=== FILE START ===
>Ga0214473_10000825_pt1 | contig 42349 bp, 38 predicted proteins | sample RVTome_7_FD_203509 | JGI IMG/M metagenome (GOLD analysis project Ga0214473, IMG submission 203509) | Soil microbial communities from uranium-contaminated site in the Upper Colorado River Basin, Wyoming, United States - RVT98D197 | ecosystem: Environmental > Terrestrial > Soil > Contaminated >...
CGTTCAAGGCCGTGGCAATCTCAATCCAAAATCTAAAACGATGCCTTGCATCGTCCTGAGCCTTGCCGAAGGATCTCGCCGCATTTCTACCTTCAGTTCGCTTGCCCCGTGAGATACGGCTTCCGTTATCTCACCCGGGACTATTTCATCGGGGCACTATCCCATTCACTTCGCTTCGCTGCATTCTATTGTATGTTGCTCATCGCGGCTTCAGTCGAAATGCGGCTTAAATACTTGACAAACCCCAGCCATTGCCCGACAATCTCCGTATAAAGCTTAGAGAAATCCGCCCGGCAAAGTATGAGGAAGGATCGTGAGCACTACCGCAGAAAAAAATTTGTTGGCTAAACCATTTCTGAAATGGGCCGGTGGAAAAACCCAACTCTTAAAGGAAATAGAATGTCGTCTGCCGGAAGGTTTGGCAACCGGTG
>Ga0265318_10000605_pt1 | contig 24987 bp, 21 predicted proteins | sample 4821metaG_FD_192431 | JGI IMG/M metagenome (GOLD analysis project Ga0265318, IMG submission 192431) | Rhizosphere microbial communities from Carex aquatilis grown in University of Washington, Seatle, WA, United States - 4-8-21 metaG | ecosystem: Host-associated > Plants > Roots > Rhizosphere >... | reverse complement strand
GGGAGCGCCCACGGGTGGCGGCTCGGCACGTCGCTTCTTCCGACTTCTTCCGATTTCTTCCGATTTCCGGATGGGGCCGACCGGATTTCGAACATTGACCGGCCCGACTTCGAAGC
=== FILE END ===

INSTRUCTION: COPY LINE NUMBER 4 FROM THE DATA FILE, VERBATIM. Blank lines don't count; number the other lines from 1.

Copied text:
GGGAGCGCCCACGGGTGGCGGCTCGGCACGTCGCTTCTTCCGACTTCTTCCGATTTCTTCCGATTTCCGGATGGGGCCGACCGGATTTCGAACATTGACCGGCCCGACTTCGAAGC